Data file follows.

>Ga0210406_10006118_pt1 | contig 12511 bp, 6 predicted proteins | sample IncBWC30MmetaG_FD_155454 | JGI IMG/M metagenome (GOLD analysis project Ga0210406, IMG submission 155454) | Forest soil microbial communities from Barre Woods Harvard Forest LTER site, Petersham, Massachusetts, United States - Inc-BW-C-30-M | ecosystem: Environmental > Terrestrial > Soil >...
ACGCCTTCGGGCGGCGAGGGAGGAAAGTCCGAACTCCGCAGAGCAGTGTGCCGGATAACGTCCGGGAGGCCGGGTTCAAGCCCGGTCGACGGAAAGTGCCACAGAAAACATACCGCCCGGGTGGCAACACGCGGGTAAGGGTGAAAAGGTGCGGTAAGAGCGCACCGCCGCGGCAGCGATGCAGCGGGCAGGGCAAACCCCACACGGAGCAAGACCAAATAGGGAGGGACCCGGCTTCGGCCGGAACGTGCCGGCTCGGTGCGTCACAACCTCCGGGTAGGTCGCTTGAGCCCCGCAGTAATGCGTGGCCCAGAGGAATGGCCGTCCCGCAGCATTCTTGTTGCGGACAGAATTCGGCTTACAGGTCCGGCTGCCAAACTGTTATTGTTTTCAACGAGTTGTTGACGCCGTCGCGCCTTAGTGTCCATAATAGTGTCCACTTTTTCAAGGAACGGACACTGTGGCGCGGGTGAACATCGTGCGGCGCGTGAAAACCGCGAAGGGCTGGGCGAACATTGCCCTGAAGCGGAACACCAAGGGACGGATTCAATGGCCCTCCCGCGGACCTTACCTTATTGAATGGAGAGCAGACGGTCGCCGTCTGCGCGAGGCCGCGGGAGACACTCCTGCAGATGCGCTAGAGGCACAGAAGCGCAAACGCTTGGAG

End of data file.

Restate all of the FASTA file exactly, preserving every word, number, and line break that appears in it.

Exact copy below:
>Ga0210406_10006118_pt1 | contig 12511 bp, 6 predicted proteins | sample IncBWC30MmetaG_FD_155454 | JGI IMG/M metagenome (GOLD analysis project Ga0210406, IMG submission 155454) | Forest soil microbial communities from Barre Woods Harvard Forest LTER site, Petersham, Massachusetts, United States - Inc-BW-C-30-M | ecosystem: Environmental > Terrestrial > Soil >...
ACGCCTTCGGGCGGCGAGGGAGGAAAGTCCGAACTCCGCAGAGCAGTGTGCCGGATAACGTCCGGGAGGCCGGGTTCAAGCCCGGTCGACGGAAAGTGCCACAGAAAACATACCGCCCGGGTGGCAACACGCGGGTAAGGGTGAAAAGGTGCGGTAAGAGCGCACCGCCGCGGCAGCGATGCAGCGGGCAGGGCAAACCCCACACGGAGCAAGACCAAATAGGGAGGGACCCGGCTTCGGCCGGAACGTGCCGGCTCGGTGCGTCACAACCTCCGGGTAGGTCGCTTGAGCCCCGCAGTAATGCGTGGCCCAGAGGAATGGCCGTCCCGCAGCATTCTTGTTGCGGACAGAATTCGGCTTACAGGTCCGGCTGCCAAACTGTTATTGTTTTCAACGAGTTGTTGACGCCGTCGCGCCTTAGTGTCCATAATAGTGTCCACTTTTTCAAGGAACGGACACTGTGGCGCGGGTGAACATCGTGCGGCGCGTGAAAACCGCGAAGGGCTGGGCGAACATTGCCCTGAAGCGGAACACCAAGGGACGGATTCAATGGCCCTCCCGCGGACCTTACCTTATTGAATGGAGAGCAGACGGTCGCCGTCTGCGCGAGGCCGCGGGAGACACTCCTGCAGATGCGCTAGAGGCACAGAAGCGCAAACGCTTGGAG